Our Mission


Slide17Loving Our Neighbors

The mission of The Neighborhood Center is to generously love our neighbors as ourselves with abundant service and hope today and every day.

We focus on a two generation approach to lifting families out of poverty. We are committed to providing a safe space for Academic achievement, Athletic accomplishment, and a flourishing Arts program.

With 103 years of service to the community, our hope and vision for the next century of The Neighborhood Center is to create a “community living room.”

We envision a “community living room” as a welcoming place where:

  • Children and teens rush after school with their friends to study.
  • Theater, music, and dancing become vital aspects of a child and teenager’s experience.
  • Diversity is valued, and a community kitchen, store, and pantry become cultural bridges where individuals and families gather.
  • Preschoolers begin to learn about themselves and others through games, play, art and songs, while teachers lead them on a journey toward literacy and school success.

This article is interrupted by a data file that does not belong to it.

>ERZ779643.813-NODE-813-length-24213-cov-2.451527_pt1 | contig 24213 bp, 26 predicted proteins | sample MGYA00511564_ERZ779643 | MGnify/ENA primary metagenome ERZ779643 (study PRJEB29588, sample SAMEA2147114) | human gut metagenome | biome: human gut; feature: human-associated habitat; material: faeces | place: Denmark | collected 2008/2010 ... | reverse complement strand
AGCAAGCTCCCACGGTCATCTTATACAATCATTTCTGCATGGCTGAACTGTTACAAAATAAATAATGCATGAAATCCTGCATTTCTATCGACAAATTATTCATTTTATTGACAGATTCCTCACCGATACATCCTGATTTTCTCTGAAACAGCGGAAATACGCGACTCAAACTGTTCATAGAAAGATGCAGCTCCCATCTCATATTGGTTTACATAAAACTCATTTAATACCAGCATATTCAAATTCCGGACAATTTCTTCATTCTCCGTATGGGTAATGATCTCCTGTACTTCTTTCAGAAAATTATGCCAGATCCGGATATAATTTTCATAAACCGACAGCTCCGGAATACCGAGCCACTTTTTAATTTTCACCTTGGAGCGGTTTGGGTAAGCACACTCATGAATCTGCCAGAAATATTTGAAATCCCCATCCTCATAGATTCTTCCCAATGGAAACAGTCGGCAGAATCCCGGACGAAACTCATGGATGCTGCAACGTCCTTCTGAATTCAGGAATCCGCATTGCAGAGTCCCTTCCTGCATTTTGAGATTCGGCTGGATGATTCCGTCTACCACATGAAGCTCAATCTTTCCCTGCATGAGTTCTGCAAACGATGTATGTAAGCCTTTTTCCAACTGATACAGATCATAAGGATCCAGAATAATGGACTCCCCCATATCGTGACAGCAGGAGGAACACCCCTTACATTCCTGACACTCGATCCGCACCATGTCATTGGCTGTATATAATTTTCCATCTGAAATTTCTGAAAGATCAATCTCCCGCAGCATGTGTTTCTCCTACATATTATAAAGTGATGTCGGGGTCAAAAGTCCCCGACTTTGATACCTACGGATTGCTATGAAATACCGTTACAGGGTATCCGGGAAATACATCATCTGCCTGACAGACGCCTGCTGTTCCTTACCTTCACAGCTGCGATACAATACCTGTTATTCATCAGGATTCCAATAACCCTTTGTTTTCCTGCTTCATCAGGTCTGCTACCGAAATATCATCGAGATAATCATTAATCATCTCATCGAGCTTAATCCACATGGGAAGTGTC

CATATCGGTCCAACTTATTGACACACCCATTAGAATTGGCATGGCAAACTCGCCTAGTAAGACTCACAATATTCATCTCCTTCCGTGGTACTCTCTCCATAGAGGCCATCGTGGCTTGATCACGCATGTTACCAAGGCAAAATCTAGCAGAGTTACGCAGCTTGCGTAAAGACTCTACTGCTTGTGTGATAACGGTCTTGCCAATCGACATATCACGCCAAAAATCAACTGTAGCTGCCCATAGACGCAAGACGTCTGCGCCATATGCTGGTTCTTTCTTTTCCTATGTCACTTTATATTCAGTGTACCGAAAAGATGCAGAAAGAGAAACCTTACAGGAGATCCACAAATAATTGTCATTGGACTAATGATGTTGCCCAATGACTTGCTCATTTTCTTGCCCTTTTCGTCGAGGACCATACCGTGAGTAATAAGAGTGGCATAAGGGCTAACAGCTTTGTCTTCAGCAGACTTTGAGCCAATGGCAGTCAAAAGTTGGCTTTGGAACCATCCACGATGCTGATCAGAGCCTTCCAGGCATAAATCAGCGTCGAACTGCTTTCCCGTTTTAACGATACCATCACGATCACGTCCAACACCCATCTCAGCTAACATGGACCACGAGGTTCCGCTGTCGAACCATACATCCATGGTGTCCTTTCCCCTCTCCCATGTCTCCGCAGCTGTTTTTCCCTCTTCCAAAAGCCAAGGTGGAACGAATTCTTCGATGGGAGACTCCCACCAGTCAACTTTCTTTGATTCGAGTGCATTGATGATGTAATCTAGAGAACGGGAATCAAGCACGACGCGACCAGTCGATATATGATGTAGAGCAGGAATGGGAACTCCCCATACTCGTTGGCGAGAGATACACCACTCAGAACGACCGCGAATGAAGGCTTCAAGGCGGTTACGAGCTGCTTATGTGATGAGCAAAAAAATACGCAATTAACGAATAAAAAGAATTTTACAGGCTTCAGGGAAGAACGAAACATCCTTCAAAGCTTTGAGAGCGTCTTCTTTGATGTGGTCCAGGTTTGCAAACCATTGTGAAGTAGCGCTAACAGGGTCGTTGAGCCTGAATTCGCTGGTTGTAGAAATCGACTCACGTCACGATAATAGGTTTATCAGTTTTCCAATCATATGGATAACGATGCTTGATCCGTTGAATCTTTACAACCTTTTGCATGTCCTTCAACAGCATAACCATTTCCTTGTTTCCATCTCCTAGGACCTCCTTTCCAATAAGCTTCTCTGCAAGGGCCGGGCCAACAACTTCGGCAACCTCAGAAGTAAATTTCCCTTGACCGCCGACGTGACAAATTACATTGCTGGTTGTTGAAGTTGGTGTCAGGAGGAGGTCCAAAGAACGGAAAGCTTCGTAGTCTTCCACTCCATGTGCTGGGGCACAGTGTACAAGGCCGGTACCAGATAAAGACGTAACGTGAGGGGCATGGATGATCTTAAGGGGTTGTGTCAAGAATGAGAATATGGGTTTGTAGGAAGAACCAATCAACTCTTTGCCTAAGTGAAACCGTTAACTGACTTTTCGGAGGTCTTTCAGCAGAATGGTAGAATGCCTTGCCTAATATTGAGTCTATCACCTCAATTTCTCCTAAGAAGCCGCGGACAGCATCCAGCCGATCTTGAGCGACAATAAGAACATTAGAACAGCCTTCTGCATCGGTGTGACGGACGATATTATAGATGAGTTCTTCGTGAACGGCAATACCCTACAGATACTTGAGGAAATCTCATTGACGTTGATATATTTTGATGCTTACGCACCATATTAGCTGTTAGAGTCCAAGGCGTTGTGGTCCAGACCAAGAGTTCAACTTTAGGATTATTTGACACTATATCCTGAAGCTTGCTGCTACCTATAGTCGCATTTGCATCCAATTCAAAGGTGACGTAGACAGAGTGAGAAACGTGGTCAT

• Families and individuals have the opportunity to develop and explore their faith in a community center known for faith formation that is engaging and tolerant.
  • The center serves as a hub for uplifting the local community, enhancing the neighborhood, and promoting the health, safety and economic stability of the local community.
  • Athletics and healthy life styles are valued and practiced.
  • Community members visit the center to take part in a well-developed social infrastructure that includes neighborhood watches, civic associations, cooking and gardening groups, walking groups, sports teams, and the like, that contribute to a sense of connectivity, identity and ownership.



New Basketball Court and Foursquare installed in 2014


Ice Cream Days at The Neighborhood Center

Our Beginnings and Foundation

Begun in 1913, The Neighborhood Center, Inc., located in Camden, NJ, founders includes Eldridge Johnson of the Victor Talking Machine Company, George Fox Sr., Mary Baird, and numerous families from across New Jersey  that were concerned about poverty and its cruel impact on young lives.